Apple Watch, A Smartwatch-Based Monitoring System Can Track Illness Signs Among Parkinson Patients
(Photo : Screenshot from YouTube/Total Tech News) Apple Watch might be the latest smartwatch-based monitoring system that can detect underlying symptoms of Parkinson's disease.

From creating big technological advancements to integrating highly-specialized machines to health, Apple has added another product, the Apple Watch, which can monitor the underlying symptoms of Parkinson's disease patients.

What's Special About Apple Watch

In a study entitled "Smartwatch inertial sensors continuously monitor real-world motor fluctuations in Parkinson's disease," authored by Rob Powers, Edith Arnold, Maryam Etezadi-Amoli, Irida Mance, Sara Kianian, Maxsim Gibiansky, and other scientists, health tracking watch sensors paved the way to track the resting tremor and dyskinesia among Parkinson patients.

Researchers reported their work in the journal Science Transiational Medicine published by the American Association for the Advancement of Science, to design the system which will help detect the symptoms of the said brain disorder.

The research will help alleviate the study of Parkinson's disease in the patients and if it will be improved in the succeeding trials, monitoring the patient 24/7 can now be possible with the Apple Watch. Since Parkinson's disease cannot be cured, the specialists will only have to assess the patients and how they progress through the prescribed medications.

There are devices that are purposely-made for Parkinson's disease monitoring, but since technological innovation has been evolving over time, the reliance of people on gadgets increases since they consider the comfort in wearing them.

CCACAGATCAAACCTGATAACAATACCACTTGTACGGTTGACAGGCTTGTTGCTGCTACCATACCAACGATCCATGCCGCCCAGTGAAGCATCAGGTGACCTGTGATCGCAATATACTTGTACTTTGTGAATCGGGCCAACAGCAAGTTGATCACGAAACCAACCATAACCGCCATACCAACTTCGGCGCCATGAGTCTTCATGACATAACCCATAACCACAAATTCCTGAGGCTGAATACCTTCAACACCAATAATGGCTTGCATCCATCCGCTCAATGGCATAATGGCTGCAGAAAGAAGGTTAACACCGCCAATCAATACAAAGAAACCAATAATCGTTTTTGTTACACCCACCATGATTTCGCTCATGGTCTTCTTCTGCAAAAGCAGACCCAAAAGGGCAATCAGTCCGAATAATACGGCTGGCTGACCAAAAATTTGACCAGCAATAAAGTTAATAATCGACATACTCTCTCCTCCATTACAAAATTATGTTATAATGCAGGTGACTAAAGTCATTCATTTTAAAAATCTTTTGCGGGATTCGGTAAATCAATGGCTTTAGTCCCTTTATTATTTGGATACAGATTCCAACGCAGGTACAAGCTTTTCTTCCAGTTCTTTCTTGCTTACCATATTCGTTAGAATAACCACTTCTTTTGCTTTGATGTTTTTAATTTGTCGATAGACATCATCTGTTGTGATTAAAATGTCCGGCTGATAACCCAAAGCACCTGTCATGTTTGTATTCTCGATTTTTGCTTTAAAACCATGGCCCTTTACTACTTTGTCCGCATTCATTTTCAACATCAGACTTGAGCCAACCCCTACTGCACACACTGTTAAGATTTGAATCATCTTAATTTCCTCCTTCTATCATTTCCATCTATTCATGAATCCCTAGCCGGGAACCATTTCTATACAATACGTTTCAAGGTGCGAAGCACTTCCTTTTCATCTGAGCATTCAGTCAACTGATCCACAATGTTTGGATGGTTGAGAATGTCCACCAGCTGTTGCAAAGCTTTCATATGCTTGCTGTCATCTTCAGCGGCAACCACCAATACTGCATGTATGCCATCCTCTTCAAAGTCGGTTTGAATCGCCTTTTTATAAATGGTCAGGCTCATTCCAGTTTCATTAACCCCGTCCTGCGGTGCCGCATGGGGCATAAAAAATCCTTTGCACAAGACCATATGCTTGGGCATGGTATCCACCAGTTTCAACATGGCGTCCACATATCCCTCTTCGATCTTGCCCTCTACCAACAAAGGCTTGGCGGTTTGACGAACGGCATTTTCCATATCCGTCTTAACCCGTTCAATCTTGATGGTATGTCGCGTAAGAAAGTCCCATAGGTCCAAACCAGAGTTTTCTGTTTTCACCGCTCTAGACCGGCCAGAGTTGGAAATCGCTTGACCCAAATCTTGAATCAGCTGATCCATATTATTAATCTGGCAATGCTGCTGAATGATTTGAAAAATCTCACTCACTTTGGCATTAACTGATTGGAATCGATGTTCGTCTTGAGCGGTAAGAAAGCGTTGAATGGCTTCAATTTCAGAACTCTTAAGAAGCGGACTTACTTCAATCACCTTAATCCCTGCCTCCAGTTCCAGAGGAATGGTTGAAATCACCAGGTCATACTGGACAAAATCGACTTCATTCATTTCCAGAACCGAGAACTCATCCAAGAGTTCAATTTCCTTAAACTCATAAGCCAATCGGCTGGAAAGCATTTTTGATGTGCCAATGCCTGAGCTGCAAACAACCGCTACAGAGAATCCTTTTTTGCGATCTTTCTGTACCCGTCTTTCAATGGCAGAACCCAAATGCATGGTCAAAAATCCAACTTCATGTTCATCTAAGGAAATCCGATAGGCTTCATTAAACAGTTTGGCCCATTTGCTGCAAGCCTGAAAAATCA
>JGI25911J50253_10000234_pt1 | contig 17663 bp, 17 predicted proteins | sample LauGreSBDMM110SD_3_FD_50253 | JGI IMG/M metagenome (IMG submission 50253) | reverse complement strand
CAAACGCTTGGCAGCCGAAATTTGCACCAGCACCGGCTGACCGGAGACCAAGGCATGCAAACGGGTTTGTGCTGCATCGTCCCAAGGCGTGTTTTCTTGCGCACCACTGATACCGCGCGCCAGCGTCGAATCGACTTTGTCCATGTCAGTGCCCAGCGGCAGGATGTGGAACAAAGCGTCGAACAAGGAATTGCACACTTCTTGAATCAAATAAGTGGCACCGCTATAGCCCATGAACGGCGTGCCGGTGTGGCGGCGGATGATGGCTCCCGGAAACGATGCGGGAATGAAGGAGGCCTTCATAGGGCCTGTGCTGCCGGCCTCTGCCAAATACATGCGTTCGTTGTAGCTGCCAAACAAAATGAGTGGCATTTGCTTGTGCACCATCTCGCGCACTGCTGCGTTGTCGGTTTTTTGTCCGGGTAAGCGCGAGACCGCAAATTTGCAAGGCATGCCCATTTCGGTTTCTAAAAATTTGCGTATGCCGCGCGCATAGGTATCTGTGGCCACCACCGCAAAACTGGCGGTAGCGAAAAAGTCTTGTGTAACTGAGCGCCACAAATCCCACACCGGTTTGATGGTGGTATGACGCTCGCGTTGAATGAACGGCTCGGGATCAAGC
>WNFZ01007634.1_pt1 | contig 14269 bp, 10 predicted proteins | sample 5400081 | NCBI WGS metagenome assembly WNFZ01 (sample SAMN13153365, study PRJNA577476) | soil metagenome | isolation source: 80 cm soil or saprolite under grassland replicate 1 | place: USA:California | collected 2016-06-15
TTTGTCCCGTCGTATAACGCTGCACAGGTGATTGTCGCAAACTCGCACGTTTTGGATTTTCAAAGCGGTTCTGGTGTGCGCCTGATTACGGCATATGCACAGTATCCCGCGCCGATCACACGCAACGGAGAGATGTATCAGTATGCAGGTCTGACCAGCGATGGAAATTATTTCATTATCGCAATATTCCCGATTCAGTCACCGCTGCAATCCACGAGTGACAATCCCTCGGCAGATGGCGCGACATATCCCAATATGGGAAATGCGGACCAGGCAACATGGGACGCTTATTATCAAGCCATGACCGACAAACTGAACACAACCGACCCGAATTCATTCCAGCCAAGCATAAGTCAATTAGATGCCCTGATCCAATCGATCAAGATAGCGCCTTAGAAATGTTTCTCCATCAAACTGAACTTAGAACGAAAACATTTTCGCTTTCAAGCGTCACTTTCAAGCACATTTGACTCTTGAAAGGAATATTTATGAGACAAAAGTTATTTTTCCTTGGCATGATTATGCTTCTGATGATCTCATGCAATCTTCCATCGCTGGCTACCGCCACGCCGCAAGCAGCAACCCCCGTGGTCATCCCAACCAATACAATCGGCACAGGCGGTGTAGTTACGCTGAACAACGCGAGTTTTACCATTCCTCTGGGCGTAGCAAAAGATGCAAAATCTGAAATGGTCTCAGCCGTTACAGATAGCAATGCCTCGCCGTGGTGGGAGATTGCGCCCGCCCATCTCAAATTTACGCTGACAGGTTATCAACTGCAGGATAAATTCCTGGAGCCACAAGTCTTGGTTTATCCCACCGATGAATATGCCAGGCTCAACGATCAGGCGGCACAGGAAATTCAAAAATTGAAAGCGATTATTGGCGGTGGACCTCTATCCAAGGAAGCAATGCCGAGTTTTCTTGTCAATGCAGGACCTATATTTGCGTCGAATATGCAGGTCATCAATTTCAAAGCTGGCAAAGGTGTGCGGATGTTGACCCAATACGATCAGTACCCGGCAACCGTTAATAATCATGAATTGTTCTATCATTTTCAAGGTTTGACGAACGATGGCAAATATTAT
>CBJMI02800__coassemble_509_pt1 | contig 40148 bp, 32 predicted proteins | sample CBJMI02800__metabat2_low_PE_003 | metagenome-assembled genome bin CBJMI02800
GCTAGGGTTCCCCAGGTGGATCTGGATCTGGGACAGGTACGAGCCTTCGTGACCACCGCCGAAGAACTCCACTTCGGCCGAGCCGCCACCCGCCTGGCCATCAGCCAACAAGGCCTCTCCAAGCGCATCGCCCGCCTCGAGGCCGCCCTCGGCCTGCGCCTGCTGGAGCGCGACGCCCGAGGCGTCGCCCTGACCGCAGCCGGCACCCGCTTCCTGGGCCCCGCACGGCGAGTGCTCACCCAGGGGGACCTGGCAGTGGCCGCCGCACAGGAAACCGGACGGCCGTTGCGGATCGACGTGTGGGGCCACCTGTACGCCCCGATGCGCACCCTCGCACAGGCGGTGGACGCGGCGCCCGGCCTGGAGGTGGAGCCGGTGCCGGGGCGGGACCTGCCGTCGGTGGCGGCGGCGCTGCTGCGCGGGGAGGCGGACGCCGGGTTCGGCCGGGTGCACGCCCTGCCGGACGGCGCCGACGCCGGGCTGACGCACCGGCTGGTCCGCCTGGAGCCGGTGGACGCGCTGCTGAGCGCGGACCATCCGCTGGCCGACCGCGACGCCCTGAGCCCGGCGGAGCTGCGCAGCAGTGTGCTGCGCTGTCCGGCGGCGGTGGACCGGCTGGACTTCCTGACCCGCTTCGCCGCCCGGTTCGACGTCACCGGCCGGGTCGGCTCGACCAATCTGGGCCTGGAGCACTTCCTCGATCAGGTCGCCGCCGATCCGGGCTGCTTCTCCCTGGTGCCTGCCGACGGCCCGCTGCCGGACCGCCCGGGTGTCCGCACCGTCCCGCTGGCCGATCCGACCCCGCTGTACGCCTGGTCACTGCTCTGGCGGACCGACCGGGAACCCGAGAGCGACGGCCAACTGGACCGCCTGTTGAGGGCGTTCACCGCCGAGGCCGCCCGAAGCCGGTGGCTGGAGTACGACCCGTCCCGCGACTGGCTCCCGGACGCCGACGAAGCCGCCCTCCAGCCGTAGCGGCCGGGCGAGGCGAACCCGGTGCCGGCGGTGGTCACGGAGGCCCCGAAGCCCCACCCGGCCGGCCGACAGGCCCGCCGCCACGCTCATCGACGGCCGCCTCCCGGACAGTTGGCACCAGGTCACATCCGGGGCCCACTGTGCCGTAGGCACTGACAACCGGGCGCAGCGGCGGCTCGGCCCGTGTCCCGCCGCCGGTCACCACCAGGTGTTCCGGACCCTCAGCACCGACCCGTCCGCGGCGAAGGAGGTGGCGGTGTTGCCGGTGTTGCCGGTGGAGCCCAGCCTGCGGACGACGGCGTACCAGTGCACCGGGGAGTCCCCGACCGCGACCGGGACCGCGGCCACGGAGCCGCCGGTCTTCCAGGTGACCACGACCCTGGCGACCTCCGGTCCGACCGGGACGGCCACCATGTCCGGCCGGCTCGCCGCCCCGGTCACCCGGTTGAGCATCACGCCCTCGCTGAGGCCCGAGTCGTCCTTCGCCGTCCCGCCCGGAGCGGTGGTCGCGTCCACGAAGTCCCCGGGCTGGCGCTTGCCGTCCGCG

Apple Watch's accelerometer and the gyroscope data were merged to the monitoring system called the Motor Fluctuations Monitor for Parkinson's disease (MM4PD). Two conditions are covered by this system for easy detection.

A common symptom of Parkinson's disease is resting tremors which can happen in different parts of the body like hands and legs. The other one, dyskinesia, is an erratic movement of the parts of the body. The latter, however, is not a symptom but rather is a complication of Parkinson's due to medications.

For the pilot study, 118 people have been tested where the smartwatch's data is matched to the MDS-UPDRS Part III, the scoring system by which Parkinson's motor symptoms are measured.

After the pilot study, 225 people with Parkinson's patients were monitored for six months. The measurement data during the time period are used for the symptom profiles of the patients.

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Through the research, it could be concluded that the smartwatch can be a good support device. Furthermore, it will also help the clinicians to prove if MM4PD can be a useful tool for the identification of the symptom responses to treatment.

Since the study should take a lot of trials for it to be more valid and efficient, another group of 171 adults without Parkinson's underwent monitoring for a year. The pilot study was composed of 82 men and 36 women, while in the longitudinal study, 156 men and 69 women participated. However, the race of the participants was disregarded by the researchers.

Still, the information is still lacking since symptoms vary from patient to patient. In addition, symptoms are also changing over time with the disease.

What the Experts Say

According to Stat News, the usage of the Apple Watch was approved by the researchers since it could bridge what's missing in the study. More so, the specialists could also develop their previous treatments for the symptoms.

For Michael Okun, who was the executive director of the Fixel Institute for Neurological Diseases, Apple Watch aids the clinicians to help them with what's going on with the patient for the entire day.

"The hope is that some of this technological innovation will help in the areas of better tracking medications, better tracking symptoms, and having more real-time control over this because it's complicated," said Okun.

Meanwhile, neurology professor K. Ray Chaudhuri spoke that not all Parkinson's patients experience fluctuations even though the study indicated the "on" and "off" fluctuations are encountered as such.

If Apple Watch will be available in the market, affordability is the first one that people will see. The researchers believe that in the case of its launch, it will be only limited to all the people.

To know more about Parkinson's disease, watch the video below:

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Written by Joen Coronel

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